The nineties saw a huge shift for female representation in pop culture. The rise of third wave feminism was reflected in the riot grrrl movement and in beloved fictional characters such as Daria Morgendorffer. Wealth porn was shoved down the throats of teens and adults alike thanks to Clueless (Amy Heckerling, 1995) and Sex and the City (1998 – 2004) and cinema momentarily moved away from the slasher in favour of the thriller. Largely due to the success of Adrian Lyne’s Fatal Attraction (1987), a new kind of femme fatale took over our screen. On the surface, this nineties femme fatale was sexually charged and hell-bent on claiming what she felt was rightfully hers, but as always things are more complex than simply dismissing this as a two-dimensional cinematic archetype.

Sociology Professor, Carol Thompson coined the phrase “psycho-femme” when discussing this particular sub-genre of cinema, suggesting what unites these films is, “a female lead who is in social or psychological conflict with other film characters, who are usually women. The conflicts emanate from the female lead and focus on her behaviour and social relationships” (207). The psycho-femme thriller was a mainstay on our screens throughout the nineties with notable titles such as Single White Female (Barbet Schroeder, 1992), The Hand that Rocks the Cradle (Curtis Hanson, 1992) and Basic Instinct (Paul Verhoeven, 1992). While these all focus on adult psycho-femmes, the sub-genre’s exploration of teenage psycho-femmes allowed teenage anxieties, obsessions, sexuality and the struggle of forging identity to be examined on the screen in a raw and honest way.

Poison Ivy (Katt Shea, 1992), Fun (Rafal Zielinski, 1994) and Heavenly Creatures (Peter Jackson, 1994) each focus on the teenage psycho-femme. While Fun and Heavenly Creatures are based on real life crimes, Poison Ivy mimics events that occurred in the early nineties. Fun’s inspiration came from 14-year-old Shirley Wolfe and 15-year-old Cindy Collier, who stabbed 85-year-old Anna Brackett to death after she had invited them in to use her phone. The teenagers had been friends less than twenty-four hours and had never met Brackett before they made the decision to kill someone. An entry found in Wolfe’s diary stated, “Today, Cindy and I ran away and killed an old lady. It was lots of fun” (McCall). Hence the title of the film.

Heavenly Creatures is based on the notorious crime committed by 16-year-old Pauline Parker and 15-year-old Juliet Hulme during 1954 in Christchurch, New Zealand. Parker and Hulme bludgeoned Parker’s mother, Honorah, to death with a brick in a stocking. Parker and Hulme’s relationship was also the basis for the wonderful French horror film, Don’t Deliver Us From Evil (Joël Seria, 1971).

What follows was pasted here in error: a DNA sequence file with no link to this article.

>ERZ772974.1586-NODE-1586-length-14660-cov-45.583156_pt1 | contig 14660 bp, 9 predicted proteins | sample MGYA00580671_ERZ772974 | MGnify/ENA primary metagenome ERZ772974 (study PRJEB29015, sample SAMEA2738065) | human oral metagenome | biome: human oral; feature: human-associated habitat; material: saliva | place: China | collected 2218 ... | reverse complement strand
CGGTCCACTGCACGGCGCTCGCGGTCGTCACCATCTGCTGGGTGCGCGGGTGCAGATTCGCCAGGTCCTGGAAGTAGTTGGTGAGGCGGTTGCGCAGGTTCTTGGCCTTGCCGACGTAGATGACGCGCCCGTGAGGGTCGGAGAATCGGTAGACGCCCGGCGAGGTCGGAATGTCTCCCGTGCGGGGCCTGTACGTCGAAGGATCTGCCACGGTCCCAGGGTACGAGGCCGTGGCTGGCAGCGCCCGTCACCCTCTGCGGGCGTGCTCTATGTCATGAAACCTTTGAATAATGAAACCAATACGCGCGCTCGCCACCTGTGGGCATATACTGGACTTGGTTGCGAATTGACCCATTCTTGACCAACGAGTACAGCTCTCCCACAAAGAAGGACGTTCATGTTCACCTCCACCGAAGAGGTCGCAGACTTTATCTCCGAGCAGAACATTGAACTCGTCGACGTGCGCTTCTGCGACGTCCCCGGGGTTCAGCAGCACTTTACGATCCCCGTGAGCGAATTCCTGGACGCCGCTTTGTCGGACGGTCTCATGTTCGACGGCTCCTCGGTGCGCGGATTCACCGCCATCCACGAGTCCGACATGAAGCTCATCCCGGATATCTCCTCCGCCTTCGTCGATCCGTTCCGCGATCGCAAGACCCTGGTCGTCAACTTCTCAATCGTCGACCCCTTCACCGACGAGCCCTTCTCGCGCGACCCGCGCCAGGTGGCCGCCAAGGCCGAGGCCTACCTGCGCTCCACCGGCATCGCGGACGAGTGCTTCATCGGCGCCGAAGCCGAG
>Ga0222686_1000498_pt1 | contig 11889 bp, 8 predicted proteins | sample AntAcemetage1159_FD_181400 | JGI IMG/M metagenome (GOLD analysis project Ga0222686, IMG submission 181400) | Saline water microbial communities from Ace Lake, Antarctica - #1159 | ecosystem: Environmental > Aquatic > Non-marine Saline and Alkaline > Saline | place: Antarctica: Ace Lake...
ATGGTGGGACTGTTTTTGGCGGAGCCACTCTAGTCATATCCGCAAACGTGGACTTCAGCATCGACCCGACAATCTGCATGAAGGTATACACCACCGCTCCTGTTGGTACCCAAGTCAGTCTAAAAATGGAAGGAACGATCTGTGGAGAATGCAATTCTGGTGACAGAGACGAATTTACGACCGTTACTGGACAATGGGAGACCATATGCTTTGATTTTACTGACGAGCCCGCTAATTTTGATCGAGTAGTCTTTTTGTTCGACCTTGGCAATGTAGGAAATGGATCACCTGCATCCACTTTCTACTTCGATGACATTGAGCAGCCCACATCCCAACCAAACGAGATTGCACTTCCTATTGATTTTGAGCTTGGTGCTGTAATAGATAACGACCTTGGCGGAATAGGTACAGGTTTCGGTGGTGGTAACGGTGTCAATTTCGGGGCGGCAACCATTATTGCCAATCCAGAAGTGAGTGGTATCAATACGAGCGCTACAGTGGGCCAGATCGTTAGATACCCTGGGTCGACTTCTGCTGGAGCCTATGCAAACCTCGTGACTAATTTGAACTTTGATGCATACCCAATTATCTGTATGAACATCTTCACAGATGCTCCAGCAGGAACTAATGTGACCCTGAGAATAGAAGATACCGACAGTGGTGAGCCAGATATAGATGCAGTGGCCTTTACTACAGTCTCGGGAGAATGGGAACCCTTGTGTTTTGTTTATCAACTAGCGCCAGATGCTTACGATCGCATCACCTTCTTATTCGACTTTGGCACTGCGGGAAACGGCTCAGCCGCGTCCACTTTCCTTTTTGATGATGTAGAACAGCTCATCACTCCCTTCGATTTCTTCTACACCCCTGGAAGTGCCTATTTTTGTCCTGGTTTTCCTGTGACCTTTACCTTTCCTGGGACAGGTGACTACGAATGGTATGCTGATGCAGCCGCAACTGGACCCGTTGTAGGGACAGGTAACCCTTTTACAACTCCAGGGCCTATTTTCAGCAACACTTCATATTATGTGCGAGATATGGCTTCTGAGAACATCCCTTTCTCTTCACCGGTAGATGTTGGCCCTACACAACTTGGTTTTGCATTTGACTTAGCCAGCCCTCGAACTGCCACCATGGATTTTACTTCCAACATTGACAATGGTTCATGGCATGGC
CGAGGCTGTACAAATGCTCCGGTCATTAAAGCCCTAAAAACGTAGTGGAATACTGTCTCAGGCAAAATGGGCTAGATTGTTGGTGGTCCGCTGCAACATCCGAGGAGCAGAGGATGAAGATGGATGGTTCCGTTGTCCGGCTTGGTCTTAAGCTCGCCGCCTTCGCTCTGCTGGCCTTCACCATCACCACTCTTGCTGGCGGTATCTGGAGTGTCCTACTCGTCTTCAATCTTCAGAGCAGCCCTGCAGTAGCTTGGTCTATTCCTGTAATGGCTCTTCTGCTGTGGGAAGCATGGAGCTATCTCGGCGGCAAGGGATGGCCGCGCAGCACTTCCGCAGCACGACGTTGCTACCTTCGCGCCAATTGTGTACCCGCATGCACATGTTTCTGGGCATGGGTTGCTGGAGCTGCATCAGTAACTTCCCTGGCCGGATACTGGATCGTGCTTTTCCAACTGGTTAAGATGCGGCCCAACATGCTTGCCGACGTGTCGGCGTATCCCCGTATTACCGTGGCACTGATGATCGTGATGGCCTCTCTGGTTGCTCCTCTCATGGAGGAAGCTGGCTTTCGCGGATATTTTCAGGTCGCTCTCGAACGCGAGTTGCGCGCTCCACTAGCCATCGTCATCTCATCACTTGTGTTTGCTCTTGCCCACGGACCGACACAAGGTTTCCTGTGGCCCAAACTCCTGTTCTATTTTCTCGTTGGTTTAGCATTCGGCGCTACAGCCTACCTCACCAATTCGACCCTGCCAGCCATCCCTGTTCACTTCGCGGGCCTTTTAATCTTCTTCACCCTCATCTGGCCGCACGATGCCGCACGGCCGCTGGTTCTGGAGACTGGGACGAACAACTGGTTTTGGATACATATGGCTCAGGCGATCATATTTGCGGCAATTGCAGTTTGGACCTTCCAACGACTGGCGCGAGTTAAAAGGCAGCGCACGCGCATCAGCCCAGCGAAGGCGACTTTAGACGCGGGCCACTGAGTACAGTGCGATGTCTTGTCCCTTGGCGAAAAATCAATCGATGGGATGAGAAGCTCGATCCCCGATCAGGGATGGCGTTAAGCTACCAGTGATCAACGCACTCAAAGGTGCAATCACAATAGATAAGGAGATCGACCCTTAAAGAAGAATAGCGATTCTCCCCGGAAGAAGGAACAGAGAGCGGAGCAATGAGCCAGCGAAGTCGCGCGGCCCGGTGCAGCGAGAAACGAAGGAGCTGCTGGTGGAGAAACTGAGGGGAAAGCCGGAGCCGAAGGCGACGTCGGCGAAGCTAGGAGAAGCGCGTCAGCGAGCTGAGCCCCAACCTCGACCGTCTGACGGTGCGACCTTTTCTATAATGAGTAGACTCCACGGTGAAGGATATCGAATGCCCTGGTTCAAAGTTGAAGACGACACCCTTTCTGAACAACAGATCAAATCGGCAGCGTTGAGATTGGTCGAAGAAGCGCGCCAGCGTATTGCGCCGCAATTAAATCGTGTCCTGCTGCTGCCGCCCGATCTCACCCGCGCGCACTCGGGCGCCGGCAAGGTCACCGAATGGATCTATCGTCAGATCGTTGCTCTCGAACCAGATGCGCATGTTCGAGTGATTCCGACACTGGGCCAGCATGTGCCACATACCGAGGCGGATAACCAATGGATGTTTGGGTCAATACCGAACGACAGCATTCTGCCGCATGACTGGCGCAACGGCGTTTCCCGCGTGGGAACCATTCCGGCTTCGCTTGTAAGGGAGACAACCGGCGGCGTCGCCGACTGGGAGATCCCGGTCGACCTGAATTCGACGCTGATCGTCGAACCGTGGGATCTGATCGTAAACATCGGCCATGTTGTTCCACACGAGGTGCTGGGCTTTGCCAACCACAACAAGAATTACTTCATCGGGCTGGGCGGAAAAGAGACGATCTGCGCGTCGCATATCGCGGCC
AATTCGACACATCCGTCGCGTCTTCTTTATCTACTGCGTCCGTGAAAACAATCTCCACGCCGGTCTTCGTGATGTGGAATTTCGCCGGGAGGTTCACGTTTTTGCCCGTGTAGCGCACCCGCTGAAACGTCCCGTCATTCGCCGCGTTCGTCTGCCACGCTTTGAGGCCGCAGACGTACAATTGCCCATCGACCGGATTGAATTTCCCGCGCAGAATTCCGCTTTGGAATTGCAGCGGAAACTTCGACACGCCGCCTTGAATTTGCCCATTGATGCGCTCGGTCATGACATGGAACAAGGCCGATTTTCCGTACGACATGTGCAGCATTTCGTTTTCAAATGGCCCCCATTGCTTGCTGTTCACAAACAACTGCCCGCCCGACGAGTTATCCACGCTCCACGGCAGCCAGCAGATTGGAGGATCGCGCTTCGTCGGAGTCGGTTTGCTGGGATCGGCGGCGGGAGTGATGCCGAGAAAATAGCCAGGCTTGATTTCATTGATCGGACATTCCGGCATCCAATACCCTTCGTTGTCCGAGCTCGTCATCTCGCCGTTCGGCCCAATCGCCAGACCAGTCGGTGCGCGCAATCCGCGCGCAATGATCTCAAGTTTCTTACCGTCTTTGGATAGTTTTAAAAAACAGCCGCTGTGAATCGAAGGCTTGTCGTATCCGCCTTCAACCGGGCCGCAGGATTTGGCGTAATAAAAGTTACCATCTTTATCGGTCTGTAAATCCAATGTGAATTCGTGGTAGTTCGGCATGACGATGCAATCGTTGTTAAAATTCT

While Poison Ivy isn’t based on real life incidents, it heavily parallels what was perhaps 1992’s biggest media frenzy, the case of Amy Fisher. 16-year-old Fisher shot and wounded Mary-Jo Buttafuoco, who was the wife of her lover Joey Buttafuoco. Coincidentally, Drew Barrymore played the role of Amy Fisher in the 1993 made for TV movie, The Amy Fisher Story (Andy Tennant).

What makes psycho-femme teens a unique entity is at the core of these films is friendship. Not simply using friendship to reach their goal, like Peyton (Rebecca De Mornay) in The Hand that Rocks the Cradle, but genuine, heartfelt friendship. Each of these friendships is destroyed by murder, however the character’s journey before this point beautifully comments on the difficulties of trying to forge a sense of identity and the obsessiveness of female teenage friendship. Each of the key friendships in these films begins with one of the girls not meeting with the expected social norms of how a female should act. Heavenly Creatures’ Juliette (Kate Winslet) unabashedly corrects her teacher’s French and Pauline (Melanie Lynskey) is completely enamoured with her. Cooper (Sara Gilbert) sees the film’s namesake, Ivy (Drew Barrymore), swinging carelessly from a rope swing and desperately wants Ivy to be her friend. While Fun’s Hillary (Renee Humphrey) and Bonnie (Alicia Witt) meet at a bus stop where Bonnie is running away to meet her boyfriend. From the outset, each of these women has established themselves as a misfit and has the potential to offer the other liberation from normalcy.

Their bonding experiences all revolve around past trauma, further confirming their outsider status and cementing their friendships. Unable to participate in physical education class, Juliette and Pauline discover they both have medical conditions, osteomyelitis and tuberculosis. Juliette proclaims, “all the best people have bad chests and bone diseases”, and with the knowledge that they will never have to sit alone on a bench during physical education again, their friendship intensifies. While Juliette and Pauline’s bonding experience is an honest interaction, the same can’t be said for Hillary and Bonnie or Cooper and Ivy. Hillary has just left a counselling session when she meets Bonnie at the bus stop. She confides in Bonnie about years of sexual abuse at the hands of her father and expresses to her how good it feels to talk to someone her own age about her trauma. Bonnie tells Hillary she isn’t alone in this and graphically details the time her brother sexually assaulted her. Ivy and Cooper bond over family issues, Ivy tells of her experience of being raised by a mother who is an addict, Cooper tells Ivy that her father (Tom Skerritt) isn’t her real father and she has previously attempted suicide. Fun and Poison Ivy reveal that both Bonnie and Cooper’s past traumas are complete falsities, created to impress their new found best friend. However, the revelation of this information fails to deter Hillary or Ivy. With the knowledge that someone wants to be a part of their life so desperately, they would lie to gain approval, the friendships are solidified.